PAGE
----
by Jason Parker (Ragachak)
It’s been a pretty negative couple of weeks, guys. MXM is shutting down, Marvel Heroes is shutting down (because of something exceptionally horrific, if word is to be believed) Star Wars: Battlefront II may be received worse than E.T. on the Atari 2600. I have a lot of thoughts on that, but I’m kind of keeping them on the backburner, because I don’t want to rehash the same ol’ nonsense that everyone is spewing. It’s dreadful, they aren’t “looking out for their consumers”, they merely got caught doing something shady and had to walk it back. So, yeah. There’s a lot of negativity going around. I thought I’d mix that up with something beautiful because that’s what I need right now. And I thought I’d share with you, my readers, something worth listening to. That’s what I have on offer today. A series of Piano pieces from Pokemon Red, Blue, and Green by Trevor Alan Gomes. Materia Collective released this album recently, and I’ve been sitting on it, listening to it because I’ve just simply been swamped. This has been an incredibly busy month for news, and I know at least myself and Jaime are exhausted. So having this to listen to when overwhelmed has been kind of nice.
“There are piano albums like this for many games, but the vision that drove this one was unique: it’s comprehensive and narrative-driven, spanning the entire soundtrack of the game in chronological order to tell the entire story that millions have loved since 1996,” notes Trevor Alan Gomes. “Together with an amazing team, I’ve had the joy of taking the simple, charming 8-bit music of Pokémon Red and Blue and turning it into lush, expansive piano arrangements.” That’s just what these are. It’s very well said on his part. Before I go rushing into a few of my favorite songs on this collection, you can find Trevor at these places: Twitter, YouTube, SoundCloud and Twitch where he does piano streams based on improvisation, song writing and sight reading. This is a fellow who has played for The Walt Disney Company as well as films such as Finding Dory, Skyfall and Passengers.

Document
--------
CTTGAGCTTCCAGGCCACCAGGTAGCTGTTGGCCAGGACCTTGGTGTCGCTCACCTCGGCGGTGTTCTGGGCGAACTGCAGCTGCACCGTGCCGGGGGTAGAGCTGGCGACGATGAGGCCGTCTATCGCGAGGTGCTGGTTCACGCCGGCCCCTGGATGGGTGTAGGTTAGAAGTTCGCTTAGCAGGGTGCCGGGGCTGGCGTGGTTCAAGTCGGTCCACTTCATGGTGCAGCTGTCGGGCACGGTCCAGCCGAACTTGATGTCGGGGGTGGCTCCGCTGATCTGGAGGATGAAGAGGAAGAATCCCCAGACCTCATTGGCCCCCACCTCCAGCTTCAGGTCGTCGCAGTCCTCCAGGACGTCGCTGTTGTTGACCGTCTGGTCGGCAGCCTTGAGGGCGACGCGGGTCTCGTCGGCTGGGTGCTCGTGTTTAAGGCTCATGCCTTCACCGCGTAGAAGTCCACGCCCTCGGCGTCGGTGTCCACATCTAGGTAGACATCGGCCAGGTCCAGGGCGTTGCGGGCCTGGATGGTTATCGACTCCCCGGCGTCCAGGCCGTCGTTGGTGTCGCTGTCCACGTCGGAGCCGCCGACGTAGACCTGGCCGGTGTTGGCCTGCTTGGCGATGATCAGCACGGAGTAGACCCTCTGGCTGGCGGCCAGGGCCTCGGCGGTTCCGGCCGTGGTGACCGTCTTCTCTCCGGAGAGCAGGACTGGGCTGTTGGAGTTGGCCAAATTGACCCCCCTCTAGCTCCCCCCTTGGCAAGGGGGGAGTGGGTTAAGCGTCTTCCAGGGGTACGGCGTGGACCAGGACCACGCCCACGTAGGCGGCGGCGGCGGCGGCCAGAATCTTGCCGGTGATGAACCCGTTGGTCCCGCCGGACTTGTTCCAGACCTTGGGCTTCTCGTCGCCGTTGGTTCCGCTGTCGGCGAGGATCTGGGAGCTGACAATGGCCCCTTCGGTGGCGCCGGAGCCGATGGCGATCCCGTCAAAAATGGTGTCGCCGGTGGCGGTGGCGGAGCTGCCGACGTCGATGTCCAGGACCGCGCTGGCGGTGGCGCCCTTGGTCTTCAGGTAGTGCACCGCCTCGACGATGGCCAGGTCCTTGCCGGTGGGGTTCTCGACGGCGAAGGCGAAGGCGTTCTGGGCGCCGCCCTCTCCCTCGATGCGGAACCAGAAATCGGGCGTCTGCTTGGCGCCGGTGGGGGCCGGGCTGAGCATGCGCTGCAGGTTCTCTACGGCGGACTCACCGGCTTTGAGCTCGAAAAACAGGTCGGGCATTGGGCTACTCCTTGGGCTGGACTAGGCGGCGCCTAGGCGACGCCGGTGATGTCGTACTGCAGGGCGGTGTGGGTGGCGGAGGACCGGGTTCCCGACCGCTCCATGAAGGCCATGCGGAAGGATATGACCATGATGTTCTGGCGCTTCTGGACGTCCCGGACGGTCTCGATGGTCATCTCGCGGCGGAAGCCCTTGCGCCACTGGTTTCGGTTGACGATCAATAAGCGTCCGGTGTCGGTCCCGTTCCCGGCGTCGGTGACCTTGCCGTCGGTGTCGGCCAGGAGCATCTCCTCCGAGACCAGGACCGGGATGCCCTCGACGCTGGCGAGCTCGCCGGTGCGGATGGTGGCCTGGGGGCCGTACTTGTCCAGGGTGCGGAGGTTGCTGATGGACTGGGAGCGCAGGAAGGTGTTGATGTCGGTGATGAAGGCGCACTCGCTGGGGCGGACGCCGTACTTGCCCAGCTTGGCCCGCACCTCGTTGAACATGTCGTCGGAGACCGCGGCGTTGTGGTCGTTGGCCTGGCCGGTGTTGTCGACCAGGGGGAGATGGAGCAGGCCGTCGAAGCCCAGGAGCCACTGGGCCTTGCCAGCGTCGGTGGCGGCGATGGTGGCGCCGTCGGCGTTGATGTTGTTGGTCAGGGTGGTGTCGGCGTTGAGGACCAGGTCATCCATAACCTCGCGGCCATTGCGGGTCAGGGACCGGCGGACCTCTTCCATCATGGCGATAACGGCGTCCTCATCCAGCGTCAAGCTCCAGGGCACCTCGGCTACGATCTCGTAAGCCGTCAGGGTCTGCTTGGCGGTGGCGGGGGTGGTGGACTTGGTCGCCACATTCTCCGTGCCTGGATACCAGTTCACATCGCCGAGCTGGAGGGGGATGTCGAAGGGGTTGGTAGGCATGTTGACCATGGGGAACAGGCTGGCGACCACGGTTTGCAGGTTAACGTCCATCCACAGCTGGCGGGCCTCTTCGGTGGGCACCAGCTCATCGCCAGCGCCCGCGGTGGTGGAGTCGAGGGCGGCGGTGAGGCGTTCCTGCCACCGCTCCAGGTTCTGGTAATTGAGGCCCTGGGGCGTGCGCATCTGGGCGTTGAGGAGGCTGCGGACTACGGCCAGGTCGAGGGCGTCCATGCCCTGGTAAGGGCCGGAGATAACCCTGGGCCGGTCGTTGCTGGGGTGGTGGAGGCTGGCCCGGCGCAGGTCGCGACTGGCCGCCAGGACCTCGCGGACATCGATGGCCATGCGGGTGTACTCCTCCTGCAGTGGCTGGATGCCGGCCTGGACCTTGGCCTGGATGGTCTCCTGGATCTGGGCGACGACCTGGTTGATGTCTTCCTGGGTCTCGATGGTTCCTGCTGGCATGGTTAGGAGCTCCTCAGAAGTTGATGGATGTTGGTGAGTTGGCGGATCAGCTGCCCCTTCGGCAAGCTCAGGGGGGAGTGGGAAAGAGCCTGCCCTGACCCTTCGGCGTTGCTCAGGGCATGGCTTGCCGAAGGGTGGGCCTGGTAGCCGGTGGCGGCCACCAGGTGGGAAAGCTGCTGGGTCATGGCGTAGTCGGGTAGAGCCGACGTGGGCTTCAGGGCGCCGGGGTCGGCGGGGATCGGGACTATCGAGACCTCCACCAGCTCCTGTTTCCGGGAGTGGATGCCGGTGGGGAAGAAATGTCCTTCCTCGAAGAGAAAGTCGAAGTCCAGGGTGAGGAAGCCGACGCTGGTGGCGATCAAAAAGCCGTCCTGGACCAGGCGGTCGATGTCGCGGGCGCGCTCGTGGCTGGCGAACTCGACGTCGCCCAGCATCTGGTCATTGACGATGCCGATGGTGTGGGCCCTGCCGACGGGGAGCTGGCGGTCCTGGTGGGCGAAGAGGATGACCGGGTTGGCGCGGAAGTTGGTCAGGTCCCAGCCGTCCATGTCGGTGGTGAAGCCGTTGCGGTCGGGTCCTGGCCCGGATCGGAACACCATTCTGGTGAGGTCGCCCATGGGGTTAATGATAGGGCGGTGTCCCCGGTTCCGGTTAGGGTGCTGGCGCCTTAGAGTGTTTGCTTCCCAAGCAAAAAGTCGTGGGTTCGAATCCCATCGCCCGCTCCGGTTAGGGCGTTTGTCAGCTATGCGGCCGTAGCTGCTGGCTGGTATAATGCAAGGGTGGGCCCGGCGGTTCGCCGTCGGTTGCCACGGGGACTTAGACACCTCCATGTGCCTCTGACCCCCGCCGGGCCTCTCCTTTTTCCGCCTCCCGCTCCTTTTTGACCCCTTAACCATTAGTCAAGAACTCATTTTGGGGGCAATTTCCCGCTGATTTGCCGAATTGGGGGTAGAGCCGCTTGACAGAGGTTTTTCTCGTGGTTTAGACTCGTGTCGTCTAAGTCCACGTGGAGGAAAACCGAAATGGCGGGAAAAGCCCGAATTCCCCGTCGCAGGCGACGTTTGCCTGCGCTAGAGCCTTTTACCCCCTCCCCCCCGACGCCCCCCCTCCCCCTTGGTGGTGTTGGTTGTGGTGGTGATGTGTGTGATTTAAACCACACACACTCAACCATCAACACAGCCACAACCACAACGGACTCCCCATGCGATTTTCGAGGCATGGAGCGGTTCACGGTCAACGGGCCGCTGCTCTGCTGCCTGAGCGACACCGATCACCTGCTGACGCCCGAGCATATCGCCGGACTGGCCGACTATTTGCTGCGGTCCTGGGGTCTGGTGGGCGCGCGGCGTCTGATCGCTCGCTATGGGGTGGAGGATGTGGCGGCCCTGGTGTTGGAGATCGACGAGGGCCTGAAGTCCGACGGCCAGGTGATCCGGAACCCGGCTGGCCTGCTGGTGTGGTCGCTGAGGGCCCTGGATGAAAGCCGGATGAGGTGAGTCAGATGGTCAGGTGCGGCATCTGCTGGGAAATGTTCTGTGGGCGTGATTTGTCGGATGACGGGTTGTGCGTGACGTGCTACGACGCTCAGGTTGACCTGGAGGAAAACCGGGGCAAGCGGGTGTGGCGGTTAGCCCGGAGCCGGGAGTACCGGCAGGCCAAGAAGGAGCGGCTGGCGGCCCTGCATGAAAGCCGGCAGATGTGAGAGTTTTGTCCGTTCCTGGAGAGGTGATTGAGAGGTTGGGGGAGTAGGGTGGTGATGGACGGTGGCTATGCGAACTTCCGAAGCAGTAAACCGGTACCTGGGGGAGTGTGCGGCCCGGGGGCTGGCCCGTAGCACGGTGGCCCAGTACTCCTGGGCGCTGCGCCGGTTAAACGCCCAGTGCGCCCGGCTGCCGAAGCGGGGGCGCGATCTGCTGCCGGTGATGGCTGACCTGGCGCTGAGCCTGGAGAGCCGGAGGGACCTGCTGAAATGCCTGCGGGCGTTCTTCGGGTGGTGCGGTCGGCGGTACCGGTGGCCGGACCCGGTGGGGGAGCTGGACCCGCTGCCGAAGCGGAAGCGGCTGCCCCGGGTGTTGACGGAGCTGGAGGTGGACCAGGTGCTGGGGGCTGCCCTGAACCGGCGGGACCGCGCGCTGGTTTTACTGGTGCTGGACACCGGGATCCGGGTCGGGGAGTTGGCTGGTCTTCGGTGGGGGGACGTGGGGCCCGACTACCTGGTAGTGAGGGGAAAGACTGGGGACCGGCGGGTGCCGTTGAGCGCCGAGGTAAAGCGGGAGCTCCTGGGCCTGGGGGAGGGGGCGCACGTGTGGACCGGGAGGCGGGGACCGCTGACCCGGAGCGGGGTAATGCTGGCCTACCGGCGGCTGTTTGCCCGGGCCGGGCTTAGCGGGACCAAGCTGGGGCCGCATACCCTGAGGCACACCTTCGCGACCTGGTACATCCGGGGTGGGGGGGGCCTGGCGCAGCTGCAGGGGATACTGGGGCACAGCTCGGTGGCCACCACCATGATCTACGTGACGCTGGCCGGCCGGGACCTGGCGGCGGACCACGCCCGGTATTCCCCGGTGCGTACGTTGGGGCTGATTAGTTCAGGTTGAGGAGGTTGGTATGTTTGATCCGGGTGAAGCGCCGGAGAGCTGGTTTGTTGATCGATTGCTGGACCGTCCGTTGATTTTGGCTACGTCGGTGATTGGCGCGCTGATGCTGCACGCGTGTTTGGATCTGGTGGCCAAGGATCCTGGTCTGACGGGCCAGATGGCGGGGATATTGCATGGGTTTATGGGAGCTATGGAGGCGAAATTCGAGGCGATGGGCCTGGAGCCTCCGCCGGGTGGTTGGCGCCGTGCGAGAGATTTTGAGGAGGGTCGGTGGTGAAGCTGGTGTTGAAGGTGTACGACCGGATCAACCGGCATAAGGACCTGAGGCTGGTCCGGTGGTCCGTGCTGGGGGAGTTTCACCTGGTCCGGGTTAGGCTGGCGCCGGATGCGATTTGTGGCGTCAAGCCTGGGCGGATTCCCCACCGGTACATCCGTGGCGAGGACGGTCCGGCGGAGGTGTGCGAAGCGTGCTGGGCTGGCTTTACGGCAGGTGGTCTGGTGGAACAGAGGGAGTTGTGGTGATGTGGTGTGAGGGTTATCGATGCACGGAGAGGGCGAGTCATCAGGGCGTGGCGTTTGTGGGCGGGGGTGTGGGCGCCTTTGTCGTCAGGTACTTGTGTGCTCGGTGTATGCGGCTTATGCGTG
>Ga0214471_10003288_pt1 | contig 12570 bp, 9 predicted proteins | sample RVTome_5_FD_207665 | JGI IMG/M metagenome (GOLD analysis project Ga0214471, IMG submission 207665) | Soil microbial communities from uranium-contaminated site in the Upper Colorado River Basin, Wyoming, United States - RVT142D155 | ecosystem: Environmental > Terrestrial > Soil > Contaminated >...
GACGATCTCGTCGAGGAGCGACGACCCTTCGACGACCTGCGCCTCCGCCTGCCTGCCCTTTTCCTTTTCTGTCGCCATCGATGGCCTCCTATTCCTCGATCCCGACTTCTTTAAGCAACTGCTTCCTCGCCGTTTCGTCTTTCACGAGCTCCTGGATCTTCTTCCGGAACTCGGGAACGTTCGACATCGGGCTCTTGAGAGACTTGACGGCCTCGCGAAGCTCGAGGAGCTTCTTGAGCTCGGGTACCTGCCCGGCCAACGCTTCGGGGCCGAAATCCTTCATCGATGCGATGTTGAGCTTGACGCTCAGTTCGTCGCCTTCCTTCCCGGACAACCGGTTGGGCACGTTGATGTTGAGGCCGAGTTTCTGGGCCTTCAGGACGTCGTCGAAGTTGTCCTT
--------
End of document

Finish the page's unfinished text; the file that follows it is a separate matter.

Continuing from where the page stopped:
Celadon City (Track 23): Celadon’s probably my favorite town in Pokemon Red/Blue/Green. It’s the largest city by population in the Kanto Region, has the most places to spend your hard-earned money, and the theme of this particular song starts off noble and regal, but swiftly turns into a jazzy rendition of the Celadon City theme. A good, swift pace, one you could get a brisk walk out of. The song reminds me of being in the big city for the first time and being amazed at all of the incredible things you find there. It meanders a bit, but that’s the point, I think. It is a fantastic lead up to Game Corner/Team Rocket Hideout. The various musical themes in the song fit seeing all sorts of new things in a bigger city. I love it.